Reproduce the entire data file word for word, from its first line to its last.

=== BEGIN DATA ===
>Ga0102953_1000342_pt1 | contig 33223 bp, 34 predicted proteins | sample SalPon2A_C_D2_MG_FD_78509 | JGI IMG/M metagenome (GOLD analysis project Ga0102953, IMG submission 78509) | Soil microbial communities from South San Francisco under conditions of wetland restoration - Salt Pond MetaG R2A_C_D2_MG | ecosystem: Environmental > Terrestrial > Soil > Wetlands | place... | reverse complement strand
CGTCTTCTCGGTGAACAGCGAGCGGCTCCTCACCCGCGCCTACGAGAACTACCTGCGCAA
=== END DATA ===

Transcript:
>Ga0102953_1000342_pt1 | contig 33223 bp, 34 predicted proteins | sample SalPon2A_C_D2_MG_FD_78509 | JGI IMG/M metagenome (GOLD analysis project Ga0102953, IMG submission 78509) | Soil microbial communities from South San Francisco under conditions of wetland restoration - Salt Pond MetaG R2A_C_D2_MG | ecosystem: Environmental > Terrestrial > Soil > Wetlands | place... | reverse complement strand
CGTCTTCTCGGTGAACAGCGAGCGGCTCCTCACCCGCGCCTACGAGAACTACCTGCGCAA